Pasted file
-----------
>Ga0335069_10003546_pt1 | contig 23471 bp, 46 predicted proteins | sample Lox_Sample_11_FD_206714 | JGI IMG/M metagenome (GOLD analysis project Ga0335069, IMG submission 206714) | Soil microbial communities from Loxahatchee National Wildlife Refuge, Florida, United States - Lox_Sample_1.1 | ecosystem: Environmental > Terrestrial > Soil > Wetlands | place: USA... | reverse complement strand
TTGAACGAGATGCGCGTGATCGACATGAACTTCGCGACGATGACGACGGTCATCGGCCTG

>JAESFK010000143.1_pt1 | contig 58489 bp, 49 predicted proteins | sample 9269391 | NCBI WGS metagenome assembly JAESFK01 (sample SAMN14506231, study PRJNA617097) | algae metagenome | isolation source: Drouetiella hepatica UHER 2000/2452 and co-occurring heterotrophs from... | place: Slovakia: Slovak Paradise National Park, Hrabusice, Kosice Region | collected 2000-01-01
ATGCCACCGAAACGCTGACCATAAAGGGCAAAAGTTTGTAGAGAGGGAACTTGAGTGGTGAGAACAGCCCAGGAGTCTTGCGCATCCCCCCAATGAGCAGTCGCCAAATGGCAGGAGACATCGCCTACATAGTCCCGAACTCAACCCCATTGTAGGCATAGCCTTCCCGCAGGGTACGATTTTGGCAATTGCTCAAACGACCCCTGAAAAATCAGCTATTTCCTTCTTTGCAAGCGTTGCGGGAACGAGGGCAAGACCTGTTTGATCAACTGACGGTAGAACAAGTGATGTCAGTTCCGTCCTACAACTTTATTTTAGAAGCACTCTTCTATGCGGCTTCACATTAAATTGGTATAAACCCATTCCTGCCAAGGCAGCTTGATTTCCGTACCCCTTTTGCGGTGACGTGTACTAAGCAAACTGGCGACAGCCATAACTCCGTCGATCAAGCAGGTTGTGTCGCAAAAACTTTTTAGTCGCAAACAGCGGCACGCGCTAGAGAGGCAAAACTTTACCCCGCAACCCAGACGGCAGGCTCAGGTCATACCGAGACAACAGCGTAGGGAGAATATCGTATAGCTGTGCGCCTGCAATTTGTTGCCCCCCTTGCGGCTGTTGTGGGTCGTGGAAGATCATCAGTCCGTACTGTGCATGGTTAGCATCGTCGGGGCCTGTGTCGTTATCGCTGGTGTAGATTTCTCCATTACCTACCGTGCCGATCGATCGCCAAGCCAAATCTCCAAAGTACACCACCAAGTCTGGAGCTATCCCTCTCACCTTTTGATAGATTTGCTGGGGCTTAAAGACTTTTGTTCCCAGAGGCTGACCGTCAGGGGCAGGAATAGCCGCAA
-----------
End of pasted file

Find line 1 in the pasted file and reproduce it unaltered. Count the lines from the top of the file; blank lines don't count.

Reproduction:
>Ga0335069_10003546_pt1 | contig 23471 bp, 46 predicted proteins | sample Lox_Sample_11_FD_206714 | JGI IMG/M metagenome (GOLD analysis project Ga0335069, IMG submission 206714) | Soil microbial communities from Loxahatchee National Wildlife Refuge, Florida, United States - Lox_Sample_1.1 | ecosystem: Environmental > Terrestrial > Soil > Wetlands | place: USA... | reverse complement strand